Such increases do not comply with the original 2014 concept for a small, sustainable on-farm digester and planning conditions limiting site size, infrastructure, tonnage, transportation and output were specifically included to protect the amenities of local residents and control over-development. We support sustainable, environmentally friendly energy production – but approving a small on-farm Anaerobic Digester in Clyst St Mary is entirely inconsistent with approving a huge industrial-sized one!
Since 2014 the Applicants have systematically pursued enormous expansion and, as a village, we have suffered hugely from odours, noise and congestion from the multiple farm vehicles visiting the site.

One of our members has written some detailed sample letters objecting to the variation of conditions and extension to the anaerobic digester. If you want to object, please use one of the sample letters for the variation and a second one for the expansion. Add your details and send your emails to planningwest@eastdevon.gov.uk or you can print a copy off and post through our letter box (11 Clyst Valley Road) before 21st November 2018. I will ensure they get to East Devon District Council.

As you’re probably aware we are still expecting an amendment to the Winslade Park development (a very large scale housing development) and therefore The Save Clyst St Mary group is always very grateful for more hands-on support from residents, so if you would like to get more actively involved, please do let me know.”

Saveclyststmary.org.uk

Clyst St Mary and the Greater Exeter Strategic Plan – the EDDC position

This was the addendum to the post below – the East Devon District Council case for the extra 57,000 homes it has been agreed must be built around Exeter. Do note that government funding is NOT guaranteed by any current budgetary measures nor are there any major job creation schemes in the pipeline.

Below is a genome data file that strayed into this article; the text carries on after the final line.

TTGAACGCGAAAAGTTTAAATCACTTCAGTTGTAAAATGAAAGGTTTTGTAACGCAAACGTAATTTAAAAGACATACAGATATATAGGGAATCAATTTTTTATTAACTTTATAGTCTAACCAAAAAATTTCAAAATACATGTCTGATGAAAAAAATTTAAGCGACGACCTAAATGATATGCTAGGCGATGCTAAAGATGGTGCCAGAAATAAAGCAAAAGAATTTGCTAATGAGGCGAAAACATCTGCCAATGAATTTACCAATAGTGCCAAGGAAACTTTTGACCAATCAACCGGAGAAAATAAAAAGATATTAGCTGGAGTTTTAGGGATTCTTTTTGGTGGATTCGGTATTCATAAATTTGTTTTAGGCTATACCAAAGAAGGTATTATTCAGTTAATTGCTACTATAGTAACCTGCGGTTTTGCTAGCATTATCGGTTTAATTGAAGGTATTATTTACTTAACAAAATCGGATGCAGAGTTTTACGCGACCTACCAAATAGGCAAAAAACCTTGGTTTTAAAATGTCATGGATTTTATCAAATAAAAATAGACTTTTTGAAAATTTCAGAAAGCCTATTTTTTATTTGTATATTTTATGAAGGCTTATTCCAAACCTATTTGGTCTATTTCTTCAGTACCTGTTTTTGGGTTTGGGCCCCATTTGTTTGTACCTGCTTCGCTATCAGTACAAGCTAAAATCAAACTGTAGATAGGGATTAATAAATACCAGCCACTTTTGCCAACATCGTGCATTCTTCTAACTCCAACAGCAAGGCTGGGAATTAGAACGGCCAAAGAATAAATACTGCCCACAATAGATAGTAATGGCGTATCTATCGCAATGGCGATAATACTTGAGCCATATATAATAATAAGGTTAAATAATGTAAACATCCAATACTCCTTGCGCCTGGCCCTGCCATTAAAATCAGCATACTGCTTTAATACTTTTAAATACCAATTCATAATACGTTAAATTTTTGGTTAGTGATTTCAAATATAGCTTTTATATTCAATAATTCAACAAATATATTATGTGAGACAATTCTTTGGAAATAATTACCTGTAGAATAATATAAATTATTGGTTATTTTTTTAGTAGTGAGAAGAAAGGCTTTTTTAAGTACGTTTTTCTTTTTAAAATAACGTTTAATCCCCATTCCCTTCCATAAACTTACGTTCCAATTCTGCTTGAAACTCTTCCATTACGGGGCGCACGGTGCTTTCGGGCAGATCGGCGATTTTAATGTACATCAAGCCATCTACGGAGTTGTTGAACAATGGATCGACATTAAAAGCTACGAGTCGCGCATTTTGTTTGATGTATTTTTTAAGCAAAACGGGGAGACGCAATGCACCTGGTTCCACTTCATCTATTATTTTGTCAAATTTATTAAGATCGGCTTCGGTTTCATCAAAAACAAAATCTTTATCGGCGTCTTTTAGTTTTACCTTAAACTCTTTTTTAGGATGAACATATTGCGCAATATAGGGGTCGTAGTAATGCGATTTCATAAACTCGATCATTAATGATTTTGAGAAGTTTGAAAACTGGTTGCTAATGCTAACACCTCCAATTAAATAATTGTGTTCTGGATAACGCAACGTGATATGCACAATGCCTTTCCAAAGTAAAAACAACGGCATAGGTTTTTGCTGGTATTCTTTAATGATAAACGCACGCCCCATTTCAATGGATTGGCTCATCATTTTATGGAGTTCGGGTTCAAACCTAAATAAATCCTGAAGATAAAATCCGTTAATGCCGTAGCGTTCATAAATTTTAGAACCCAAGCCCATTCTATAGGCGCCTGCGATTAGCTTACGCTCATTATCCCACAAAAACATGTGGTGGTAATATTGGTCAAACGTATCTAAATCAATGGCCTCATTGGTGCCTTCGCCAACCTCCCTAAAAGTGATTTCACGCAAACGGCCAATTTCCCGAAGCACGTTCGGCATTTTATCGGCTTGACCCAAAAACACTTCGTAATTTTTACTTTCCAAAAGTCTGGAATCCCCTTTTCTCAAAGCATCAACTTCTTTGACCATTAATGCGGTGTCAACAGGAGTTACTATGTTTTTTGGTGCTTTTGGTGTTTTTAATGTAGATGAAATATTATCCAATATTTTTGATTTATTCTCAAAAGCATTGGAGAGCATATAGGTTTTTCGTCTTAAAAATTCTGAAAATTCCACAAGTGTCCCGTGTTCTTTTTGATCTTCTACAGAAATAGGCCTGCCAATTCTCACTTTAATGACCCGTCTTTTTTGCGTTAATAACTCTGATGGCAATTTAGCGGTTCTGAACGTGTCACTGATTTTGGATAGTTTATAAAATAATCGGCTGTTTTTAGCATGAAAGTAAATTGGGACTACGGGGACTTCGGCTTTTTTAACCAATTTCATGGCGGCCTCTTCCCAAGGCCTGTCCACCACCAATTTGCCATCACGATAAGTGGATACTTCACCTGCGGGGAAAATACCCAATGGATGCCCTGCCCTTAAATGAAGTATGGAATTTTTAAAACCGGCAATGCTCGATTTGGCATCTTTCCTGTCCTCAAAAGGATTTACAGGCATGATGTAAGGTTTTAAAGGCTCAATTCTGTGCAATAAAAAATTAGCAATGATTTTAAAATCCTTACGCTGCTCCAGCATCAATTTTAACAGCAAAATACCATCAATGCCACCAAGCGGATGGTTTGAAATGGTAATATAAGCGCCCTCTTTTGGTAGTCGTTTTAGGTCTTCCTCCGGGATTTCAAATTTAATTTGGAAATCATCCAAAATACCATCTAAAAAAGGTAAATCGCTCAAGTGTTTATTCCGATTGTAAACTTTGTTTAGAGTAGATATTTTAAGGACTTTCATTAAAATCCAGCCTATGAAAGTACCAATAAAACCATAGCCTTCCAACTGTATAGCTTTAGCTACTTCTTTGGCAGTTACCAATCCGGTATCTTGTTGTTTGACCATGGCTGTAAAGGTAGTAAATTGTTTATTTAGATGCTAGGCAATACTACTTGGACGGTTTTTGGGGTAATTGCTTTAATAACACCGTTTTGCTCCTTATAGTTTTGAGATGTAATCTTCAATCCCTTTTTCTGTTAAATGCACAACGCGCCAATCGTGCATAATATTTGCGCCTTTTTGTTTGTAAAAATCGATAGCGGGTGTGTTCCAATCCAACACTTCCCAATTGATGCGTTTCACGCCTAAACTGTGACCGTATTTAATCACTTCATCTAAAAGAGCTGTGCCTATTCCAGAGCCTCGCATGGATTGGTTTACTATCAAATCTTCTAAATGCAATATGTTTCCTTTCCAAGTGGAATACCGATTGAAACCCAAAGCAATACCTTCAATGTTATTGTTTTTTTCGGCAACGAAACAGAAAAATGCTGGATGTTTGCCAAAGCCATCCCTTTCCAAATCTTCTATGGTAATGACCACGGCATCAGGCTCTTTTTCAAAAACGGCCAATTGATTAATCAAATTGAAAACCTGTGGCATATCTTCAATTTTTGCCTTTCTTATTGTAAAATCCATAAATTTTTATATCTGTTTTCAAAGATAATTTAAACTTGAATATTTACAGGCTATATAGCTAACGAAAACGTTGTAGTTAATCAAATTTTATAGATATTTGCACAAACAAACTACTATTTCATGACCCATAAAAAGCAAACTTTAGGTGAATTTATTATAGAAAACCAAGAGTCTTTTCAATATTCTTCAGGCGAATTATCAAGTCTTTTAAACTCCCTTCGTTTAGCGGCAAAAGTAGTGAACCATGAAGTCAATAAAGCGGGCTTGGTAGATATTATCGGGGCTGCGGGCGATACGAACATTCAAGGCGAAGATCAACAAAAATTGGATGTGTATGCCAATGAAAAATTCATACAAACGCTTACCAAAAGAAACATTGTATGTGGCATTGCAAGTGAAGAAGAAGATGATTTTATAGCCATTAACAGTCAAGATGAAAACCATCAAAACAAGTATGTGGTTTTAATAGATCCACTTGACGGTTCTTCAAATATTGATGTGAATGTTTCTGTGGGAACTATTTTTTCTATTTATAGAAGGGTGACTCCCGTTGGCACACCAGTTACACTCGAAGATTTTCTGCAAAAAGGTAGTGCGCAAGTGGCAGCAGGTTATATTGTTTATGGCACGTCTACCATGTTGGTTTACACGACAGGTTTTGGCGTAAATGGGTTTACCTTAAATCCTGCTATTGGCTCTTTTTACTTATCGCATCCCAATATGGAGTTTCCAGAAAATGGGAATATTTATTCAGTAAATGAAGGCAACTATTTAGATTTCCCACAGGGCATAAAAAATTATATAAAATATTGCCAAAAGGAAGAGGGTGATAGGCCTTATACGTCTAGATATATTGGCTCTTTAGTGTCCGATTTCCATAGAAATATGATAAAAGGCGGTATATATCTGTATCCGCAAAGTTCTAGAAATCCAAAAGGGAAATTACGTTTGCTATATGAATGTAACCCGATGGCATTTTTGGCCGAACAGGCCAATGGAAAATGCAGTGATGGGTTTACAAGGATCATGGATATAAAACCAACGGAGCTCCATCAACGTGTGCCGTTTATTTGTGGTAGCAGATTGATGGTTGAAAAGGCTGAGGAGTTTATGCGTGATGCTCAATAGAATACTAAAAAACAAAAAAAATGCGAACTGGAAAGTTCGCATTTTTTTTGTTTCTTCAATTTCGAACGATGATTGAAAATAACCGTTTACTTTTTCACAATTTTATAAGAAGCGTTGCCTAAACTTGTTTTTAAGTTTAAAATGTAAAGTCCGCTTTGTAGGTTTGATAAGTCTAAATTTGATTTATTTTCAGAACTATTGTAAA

ALSO NOTE: these are paragraphs from the report, not the full report, chosen to reflect the particular issues for Clyst St Mary:

“The purpose of this report to Strategic Planning Committee is not intended to pre-judge any Greater Exeter Strategic Plan (GESP) detailed assessment and evidence gathering but simply to start the debate to establish broad principles and locations for growth.

The continued growth of the district and the future incentives form a vital element in the mitigation of the future financial pressures anticipated in East Devon from 2020/21.

GESP gives an opportunity for councils to negotiate deals with the government to fund additional infrastructure in association with growth.

Much infrastructure funding comes from development, central government grants and the Councils themselves. Other Councils have worked with the Government to agree ‘infrastructure deals’ to provide more and higher quality homes in return for infrastructure investment e.g. Oxfordshire have agreed a deal where the Government provides up to £215 million towards infrastructure and housing in return for a commitment to a specific number of homes being built. We realise that new development, transport and infrastructure need to be thought about together and more detail on those issues will be identified and consulted on in the draft GESP in the summer of 2019.

Up to 2040, extra large-scale infrastructure is likely to cost more than £1 Billion. This will be determined to a large extent by future development sites in the plan but these sites are not yet determined. The infrastructure we may need to provide up to 2040 in the GESP area are:

New primary and secondary schools; Relief to major junctions on the M5; Improvements to the A30/A303; A number of new Park and Ride sites on the main roads into Exeter; Walking and cycling routes in and between towns and Exeter; Improvements to rail and bus routes and buses; Low carbon energy generation and a smart grid; New, accessible green space; Healthcare facilities; Community facilities; Internet connectivity and mobile communications and this is likely to cost around £700m.

Projects are funded in part but there is still a large ‘funding gap’.

Providing more, better and a wider variety of new homes is the main way to improve the present unbalanced housing situation. New NPPF policies require a baseline of a minimum of 844 homes per year to be accommodated in East Devon although this is less than the 950 new homes per year already agreed in the East Devon Local Plan to 2031. However, the baseline of 844 homes does not account for any additional need that the Council may agree to accommodate with neighbouring authorities in GESP which may lead to an increase in the overall number.